Lumentum Holdings: A Niche Player In The Electronics Space

Aug. 23, 2022 10:26 PM ETLumentum Holdings Inc. (LITE)AAPL, CALX, CIEN, JNPR, VIAV, VSAT2 Comments

Summary

  • Lumentum Holdings has generally fared well in recent years, even though 2022 fiscal data came in a bit weak.
  • 2023 is set up to be a great year for investors and shares of the enterprise look to be quite affordable.
  • This makes the business a solid prospect for long-term investors to consider.
  • Looking for a helping hand in the market? Members of Crude Value Insights get exclusive ideas and guidance to navigate any climate. Learn More »

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In the information economy, electronic devices serve as the foundation of almost everything we do. This includes communication, as well as various other activities like sensing, measurement taking, and so much more. One company dedicated to producing some of the components that go into these final products is Lumentum Holdings (NASDAQ:LITE). Despite experiencing a bit of mixed results because of the COVID-19 pandemic, this enterprise has done incredibly well over the years. Its current 2023 fiscal year in particular is slated to be particularly positive. Add on top of this the fact that shares of the company look attractively priced, both on an absolute basis and relative to similar firms, and I do believe that it makes for an appropriate ‘buy’ prospect at this time.

A niche player in electronic devices

The management team at Lumentum Holdings describes the company as an industry-leading provider of optical and photonic products dedicated to servicing customers that act as OEMs (original equipment manufacturers). These OEMs often use the products that Lumentum Holdings creates for the production of their own products that ultimately address end market applications. One example provided by the company involves its fiber optic components that network equipment manufacturers assemble into communications networking systems. These systems, in turn, are then sold to network service providers, operators, or other enterprises that have their own networks. Another example involves the company's laser products. These are often incorporated into the tools that its customers produce, products that are then used for manufacturing processes. Likewise, the 3D sensing components that the company produces include diode lasers that are sold to manufacturers of consumer electronics products for mobile, personal computing, gaming, and other related activities.

To best understand Lumentum Holdings, we should dig into the two key operating segments that it has. The first of these is referred to as the OpComms segment. This particular unit of the company is, by far, the largest of the two, accounting for 93% of the firm's revenue and for 93.5% of its profits. Its focus is on customers in the telecommunications, data communications, and consumer and industrial markets. The firm sells a wide variety of different products under this category, including those that are useful for the transmission and transport of video, audio, data, and more across fiber optic cables. The segment is also responsible for the production of diode laser products, with the laser light sources the company produces being integrated into 3D sensing cameras for various applications. These applications can include biometric identification, computational photography, virtual and augmented reality, and so much more. It is worth noting that the single largest customer in this segment in 2021 was Apple (AAPL), a firm that accounted for 30.2% of the company’s overall revenue.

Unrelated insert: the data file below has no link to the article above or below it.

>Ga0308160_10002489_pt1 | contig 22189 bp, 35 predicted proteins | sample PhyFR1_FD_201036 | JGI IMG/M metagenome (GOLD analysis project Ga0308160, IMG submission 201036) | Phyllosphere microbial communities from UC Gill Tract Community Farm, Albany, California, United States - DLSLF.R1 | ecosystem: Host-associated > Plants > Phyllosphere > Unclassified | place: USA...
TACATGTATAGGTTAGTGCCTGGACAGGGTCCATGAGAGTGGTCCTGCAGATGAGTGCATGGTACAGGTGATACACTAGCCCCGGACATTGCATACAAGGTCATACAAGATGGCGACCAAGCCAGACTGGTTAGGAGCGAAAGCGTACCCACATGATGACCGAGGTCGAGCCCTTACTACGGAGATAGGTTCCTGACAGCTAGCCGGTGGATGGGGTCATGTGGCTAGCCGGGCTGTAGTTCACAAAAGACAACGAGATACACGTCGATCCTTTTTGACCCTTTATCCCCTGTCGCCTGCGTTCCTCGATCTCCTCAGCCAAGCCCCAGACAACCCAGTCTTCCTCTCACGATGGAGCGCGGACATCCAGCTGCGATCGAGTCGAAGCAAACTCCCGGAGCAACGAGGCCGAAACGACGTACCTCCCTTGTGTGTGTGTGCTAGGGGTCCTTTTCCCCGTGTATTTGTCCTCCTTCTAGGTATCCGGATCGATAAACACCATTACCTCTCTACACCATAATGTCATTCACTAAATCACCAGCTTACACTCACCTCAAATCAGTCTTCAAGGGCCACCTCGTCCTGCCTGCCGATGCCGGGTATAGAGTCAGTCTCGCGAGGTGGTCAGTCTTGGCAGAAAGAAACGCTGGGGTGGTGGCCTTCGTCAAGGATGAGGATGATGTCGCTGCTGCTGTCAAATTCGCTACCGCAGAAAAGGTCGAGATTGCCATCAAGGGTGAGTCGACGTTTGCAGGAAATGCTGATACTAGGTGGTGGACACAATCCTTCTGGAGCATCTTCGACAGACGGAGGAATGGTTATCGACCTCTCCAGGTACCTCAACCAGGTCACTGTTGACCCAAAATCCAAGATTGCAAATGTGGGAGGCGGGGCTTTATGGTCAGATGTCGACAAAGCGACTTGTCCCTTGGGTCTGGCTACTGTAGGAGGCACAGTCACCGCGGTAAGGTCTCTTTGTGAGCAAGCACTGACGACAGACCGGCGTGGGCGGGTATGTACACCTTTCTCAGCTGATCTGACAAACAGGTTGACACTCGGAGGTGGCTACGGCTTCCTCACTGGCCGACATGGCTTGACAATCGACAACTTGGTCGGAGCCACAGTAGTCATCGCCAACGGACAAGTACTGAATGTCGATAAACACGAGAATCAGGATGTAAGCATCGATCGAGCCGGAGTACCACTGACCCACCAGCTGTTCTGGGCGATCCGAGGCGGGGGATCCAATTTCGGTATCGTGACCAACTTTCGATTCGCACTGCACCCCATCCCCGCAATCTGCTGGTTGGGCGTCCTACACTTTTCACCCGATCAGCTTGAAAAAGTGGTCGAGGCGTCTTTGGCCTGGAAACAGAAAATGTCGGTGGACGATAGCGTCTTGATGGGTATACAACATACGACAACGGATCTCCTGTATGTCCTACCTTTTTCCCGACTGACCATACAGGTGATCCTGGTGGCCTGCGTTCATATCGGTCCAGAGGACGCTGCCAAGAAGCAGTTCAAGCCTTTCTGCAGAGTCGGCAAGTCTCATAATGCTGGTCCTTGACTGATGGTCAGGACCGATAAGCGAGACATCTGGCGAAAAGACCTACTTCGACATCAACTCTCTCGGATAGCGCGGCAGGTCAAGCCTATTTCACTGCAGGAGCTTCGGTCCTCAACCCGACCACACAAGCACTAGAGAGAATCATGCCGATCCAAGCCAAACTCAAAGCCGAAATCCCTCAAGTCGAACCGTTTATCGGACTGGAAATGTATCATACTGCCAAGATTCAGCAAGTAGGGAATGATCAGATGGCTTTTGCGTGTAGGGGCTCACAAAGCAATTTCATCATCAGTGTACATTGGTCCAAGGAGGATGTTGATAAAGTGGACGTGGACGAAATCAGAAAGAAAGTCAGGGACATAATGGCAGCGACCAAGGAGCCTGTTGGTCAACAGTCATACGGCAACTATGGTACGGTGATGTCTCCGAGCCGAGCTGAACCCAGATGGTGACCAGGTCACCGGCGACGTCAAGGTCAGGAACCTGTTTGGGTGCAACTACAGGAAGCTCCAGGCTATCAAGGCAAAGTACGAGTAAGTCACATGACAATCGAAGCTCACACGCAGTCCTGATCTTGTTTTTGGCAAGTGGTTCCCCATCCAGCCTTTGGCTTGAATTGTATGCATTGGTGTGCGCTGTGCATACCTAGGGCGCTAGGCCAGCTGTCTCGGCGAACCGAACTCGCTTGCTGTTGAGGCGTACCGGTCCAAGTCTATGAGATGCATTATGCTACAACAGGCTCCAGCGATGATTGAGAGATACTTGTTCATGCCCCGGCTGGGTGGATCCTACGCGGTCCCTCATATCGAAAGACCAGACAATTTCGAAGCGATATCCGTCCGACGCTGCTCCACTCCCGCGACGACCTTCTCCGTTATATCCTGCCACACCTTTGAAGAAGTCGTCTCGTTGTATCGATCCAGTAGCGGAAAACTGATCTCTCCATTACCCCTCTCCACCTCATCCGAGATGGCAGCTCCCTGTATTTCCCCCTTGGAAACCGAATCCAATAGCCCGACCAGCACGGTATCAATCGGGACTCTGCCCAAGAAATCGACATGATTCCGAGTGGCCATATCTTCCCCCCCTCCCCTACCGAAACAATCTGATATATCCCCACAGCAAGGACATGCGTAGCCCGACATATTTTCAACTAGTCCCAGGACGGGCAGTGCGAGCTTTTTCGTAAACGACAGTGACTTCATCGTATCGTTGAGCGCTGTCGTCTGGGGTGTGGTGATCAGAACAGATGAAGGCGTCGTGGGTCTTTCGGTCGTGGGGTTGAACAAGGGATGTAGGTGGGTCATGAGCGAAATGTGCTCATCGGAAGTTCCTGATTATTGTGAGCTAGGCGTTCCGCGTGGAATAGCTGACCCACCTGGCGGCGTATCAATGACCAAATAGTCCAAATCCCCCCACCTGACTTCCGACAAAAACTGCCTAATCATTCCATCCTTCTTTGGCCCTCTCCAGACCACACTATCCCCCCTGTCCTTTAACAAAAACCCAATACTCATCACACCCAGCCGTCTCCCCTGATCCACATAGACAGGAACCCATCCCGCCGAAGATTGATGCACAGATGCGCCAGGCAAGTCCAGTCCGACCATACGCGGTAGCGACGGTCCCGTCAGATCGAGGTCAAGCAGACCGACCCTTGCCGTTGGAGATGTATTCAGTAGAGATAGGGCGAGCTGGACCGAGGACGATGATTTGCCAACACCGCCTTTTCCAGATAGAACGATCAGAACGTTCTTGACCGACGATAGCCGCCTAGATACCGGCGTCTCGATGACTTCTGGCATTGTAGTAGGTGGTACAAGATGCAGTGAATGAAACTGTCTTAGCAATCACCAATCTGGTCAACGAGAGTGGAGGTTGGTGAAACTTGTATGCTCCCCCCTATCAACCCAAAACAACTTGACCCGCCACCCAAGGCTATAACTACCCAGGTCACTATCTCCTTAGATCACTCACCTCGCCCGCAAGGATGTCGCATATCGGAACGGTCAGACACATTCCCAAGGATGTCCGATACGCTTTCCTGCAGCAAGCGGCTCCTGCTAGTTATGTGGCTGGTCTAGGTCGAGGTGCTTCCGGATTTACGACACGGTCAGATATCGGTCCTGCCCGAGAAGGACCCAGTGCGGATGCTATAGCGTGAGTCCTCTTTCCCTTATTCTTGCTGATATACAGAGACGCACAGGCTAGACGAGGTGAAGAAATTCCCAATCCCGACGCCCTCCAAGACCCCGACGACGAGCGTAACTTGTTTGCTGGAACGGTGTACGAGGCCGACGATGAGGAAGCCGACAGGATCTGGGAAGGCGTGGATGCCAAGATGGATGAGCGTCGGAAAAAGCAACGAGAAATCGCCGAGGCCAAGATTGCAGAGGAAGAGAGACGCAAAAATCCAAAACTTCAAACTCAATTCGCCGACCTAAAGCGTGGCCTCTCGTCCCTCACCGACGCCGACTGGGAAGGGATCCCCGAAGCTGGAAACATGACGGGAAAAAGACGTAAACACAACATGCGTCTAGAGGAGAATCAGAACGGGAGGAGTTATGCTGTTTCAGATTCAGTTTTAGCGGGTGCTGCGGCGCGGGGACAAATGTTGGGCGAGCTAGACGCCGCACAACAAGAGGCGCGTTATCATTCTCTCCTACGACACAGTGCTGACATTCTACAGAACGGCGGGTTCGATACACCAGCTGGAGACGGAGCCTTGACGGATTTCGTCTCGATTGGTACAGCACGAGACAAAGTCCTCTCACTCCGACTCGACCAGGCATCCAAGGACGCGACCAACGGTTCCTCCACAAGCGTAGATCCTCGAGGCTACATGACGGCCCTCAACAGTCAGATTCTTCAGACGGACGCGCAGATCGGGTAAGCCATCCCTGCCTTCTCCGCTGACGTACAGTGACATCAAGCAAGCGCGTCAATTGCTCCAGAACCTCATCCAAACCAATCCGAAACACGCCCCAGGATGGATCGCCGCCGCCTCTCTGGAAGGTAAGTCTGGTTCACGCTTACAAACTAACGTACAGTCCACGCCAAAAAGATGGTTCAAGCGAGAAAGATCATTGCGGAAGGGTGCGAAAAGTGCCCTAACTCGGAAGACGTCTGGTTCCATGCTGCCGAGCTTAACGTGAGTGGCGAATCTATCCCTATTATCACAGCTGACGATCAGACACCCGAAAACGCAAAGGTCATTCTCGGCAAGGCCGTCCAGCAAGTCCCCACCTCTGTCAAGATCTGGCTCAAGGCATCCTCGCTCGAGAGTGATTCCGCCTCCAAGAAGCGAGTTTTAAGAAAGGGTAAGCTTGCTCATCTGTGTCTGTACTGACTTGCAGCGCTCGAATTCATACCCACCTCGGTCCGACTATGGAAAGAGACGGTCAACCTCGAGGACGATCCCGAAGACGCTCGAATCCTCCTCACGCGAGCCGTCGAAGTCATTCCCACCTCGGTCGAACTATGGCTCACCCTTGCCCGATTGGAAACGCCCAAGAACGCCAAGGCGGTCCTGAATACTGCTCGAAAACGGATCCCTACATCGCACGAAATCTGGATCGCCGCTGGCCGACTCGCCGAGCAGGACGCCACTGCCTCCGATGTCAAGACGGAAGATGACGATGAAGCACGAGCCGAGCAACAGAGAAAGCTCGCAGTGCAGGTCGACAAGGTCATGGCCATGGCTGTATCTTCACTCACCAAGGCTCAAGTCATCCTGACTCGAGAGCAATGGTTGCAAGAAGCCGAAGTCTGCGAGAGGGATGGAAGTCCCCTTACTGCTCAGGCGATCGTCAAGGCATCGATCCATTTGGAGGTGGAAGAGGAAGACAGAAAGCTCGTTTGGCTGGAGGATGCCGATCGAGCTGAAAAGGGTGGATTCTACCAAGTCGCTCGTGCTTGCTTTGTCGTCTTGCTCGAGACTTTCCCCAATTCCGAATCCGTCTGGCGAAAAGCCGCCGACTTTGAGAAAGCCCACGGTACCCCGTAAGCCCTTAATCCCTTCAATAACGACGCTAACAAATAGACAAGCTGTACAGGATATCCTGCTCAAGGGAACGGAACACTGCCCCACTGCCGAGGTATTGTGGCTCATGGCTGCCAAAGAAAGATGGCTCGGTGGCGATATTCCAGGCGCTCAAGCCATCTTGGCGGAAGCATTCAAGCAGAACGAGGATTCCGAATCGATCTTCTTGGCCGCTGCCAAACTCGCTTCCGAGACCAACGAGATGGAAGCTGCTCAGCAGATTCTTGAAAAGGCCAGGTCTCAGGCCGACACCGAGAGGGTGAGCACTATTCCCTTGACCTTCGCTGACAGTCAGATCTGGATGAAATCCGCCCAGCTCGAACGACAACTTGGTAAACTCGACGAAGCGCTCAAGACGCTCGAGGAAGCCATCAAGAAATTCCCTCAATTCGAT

The other segment the company has is remarkably smaller, accounting for just 7% of revenue and 6.5% of profits last year. This is the Lasers segment. According to management, the products that it sells through this segment serve customers across a wide variety of markets and applications, ranging from sheet metal processing to general manufacturing to biotechnology, and so much more. Specific OEM applications include diode-pumped solid-state, fiber, diode, and gas lasers. It also produces high-powered and ultrafast lasers for the industrial and scientific markets. And on top of that, the segment sells various components and subsystems that range in output all the way from watts to kilowatts and that include different wavelengths like ultraviolet, visible, and infrared.

Lumentum Historical Financials

Author - SEC EDGAR Data

Over the past few years, management has done a really good job growing the company’s top and bottom lines. Revenue rose from $1.25 billion in the company's 2018 fiscal year to $1.74 billion by the end of its 2021 fiscal year. Then, for the 2022 fiscal year, sales dropped slightly to $1.71 billion. This drop in sales came even as the Lasers segment of the company reported a 59% rise in revenue. It was impacted by a 6.3% decline in the OpComms segment. However, this decline is expected to be short-lived. That's because, for its 2023 fiscal year, management is forecasting revenue of between $2.10 billion and $2.25 billion. This should be driven in large part by the company's acquisition of NeoPhotonics, a purchase that was completed just after the end of the firm's 2022 fiscal year. The transaction price for it came out to $918 million in all.